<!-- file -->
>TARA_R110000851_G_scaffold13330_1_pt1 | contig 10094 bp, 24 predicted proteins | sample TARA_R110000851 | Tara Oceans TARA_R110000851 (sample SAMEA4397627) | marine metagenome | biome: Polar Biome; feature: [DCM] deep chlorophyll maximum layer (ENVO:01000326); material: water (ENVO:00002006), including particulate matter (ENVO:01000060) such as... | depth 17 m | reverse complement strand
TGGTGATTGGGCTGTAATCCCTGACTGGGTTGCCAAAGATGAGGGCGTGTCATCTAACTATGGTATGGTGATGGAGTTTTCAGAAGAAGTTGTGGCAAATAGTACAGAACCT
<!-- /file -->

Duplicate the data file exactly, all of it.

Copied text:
>TARA_R110000851_G_scaffold13330_1_pt1 | contig 10094 bp, 24 predicted proteins | sample TARA_R110000851 | Tara Oceans TARA_R110000851 (sample SAMEA4397627) | marine metagenome | biome: Polar Biome; feature: [DCM] deep chlorophyll maximum layer (ENVO:01000326); material: water (ENVO:00002006), including particulate matter (ENVO:01000060) such as... | depth 17 m | reverse complement strand
TGGTGATTGGGCTGTAATCCCTGACTGGGTTGCCAAAGATGAGGGCGTGTCATCTAACTATGGTATGGTGATGGAGTTTTCAGAAGAAGTTGTGGCAAATAGTACAGAACCT